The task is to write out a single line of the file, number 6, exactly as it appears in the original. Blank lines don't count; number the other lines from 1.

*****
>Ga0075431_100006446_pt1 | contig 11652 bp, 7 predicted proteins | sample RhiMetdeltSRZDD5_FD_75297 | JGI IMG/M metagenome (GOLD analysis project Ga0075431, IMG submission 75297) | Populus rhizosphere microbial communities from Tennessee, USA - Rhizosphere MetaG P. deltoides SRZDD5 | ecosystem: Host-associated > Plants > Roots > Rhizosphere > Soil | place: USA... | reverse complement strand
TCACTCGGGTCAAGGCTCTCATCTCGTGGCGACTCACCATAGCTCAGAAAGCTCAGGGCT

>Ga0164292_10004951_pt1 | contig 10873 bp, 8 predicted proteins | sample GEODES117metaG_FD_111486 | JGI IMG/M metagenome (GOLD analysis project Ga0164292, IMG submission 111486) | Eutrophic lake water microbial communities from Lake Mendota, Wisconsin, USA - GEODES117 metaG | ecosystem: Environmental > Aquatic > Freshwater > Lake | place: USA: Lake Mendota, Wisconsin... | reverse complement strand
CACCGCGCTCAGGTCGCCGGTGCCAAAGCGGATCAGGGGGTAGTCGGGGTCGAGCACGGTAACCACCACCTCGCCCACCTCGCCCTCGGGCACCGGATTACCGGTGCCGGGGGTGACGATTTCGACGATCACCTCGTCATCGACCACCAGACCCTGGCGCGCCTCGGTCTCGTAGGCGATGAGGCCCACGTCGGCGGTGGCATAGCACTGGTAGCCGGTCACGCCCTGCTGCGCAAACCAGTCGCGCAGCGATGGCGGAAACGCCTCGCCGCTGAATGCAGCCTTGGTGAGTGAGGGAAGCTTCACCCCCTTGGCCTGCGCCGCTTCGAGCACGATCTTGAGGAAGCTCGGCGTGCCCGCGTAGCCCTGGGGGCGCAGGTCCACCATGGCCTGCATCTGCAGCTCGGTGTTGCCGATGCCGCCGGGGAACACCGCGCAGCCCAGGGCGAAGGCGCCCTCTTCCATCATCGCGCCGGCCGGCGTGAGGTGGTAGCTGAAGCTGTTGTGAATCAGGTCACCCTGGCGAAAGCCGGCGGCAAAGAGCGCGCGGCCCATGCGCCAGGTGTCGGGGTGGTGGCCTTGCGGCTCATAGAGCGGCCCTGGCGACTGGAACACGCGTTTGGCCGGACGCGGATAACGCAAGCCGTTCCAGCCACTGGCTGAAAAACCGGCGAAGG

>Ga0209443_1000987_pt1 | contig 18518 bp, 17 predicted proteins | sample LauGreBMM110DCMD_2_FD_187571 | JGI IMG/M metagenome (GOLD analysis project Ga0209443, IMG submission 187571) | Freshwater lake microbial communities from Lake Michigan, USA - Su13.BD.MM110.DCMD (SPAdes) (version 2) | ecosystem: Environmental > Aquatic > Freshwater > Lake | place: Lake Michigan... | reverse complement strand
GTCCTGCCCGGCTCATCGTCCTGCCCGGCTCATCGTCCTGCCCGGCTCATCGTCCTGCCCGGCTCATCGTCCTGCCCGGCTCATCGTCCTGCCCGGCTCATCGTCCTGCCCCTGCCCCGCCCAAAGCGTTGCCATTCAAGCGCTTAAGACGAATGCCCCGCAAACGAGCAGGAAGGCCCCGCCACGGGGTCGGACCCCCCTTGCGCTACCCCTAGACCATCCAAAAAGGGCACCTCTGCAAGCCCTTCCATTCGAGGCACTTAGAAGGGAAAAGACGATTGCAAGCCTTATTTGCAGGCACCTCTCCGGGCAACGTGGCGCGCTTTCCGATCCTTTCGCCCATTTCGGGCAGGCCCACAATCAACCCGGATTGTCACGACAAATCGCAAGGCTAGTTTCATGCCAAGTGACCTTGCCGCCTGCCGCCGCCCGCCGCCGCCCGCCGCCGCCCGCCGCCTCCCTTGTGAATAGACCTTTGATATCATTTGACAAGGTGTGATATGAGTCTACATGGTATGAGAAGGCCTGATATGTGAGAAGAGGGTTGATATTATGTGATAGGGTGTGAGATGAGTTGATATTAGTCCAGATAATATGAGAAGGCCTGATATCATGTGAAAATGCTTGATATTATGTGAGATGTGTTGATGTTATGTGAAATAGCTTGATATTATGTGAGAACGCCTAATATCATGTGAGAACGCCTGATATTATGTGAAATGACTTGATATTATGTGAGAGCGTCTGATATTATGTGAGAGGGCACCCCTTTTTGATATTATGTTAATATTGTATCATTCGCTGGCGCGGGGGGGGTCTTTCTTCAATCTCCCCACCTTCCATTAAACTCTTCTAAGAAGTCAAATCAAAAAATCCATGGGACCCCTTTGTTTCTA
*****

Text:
GTCCTGCCCGGCTCATCGTCCTGCCCGGCTCATCGTCCTGCCCGGCTCATCGTCCTGCCCGGCTCATCGTCCTGCCCGGCTCATCGTCCTGCCCGGCTCATCGTCCTGCCCCTGCCCCGCCCAAAGCGTTGCCATTCAAGCGCTTAAGACGAATGCCCCGCAAACGAGCAGGAAGGCCCCGCCACGGGGTCGGACCCCCCTTGCGCTACCCCTAGACCATCCAAAAAGGGCACCTCTGCAAGCCCTTCCATTCGAGGCACTTAGAAGGGAAAAGACGATTGCAAGCCTTATTTGCAGGCACCTCTCCGGGCAACGTGGCGCGCTTTCCGATCCTTTCGCCCATTTCGGGCAGGCCCACAATCAACCCGGATTGTCACGACAAATCGCAAGGCTAGTTTCATGCCAAGTGACCTTGCCGCCTGCCGCCGCCCGCCGCCGCCCGCCGCCGCCCGCCGCCTCCCTTGTGAATAGACCTTTGATATCATTTGACAAGGTGTGATATGAGTCTACATGGTATGAGAAGGCCTGATATGTGAGAAGAGGGTTGATATTATGTGATAGGGTGTGAGATGAGTTGATATTAGTCCAGATAATATGAGAAGGCCTGATATCATGTGAAAATGCTTGATATTATGTGAGATGTGTTGATGTTATGTGAAATAGCTTGATATTATGTGAGAACGCCTAATATCATGTGAGAACGCCTGATATTATGTGAAATGACTTGATATTATGTGAGAGCGTCTGATATTATGTGAGAGGGCACCCCTTTTTGATATTATGTTAATATTGTATCATTCGCTGGCGCGGGGGGGGTCTTTCTTCAATCTCCCCACCTTCCATTAAACTCTTCTAAGAAGTCAAATCAAAAAATCCATGGGACCCCTTTGTTTCTA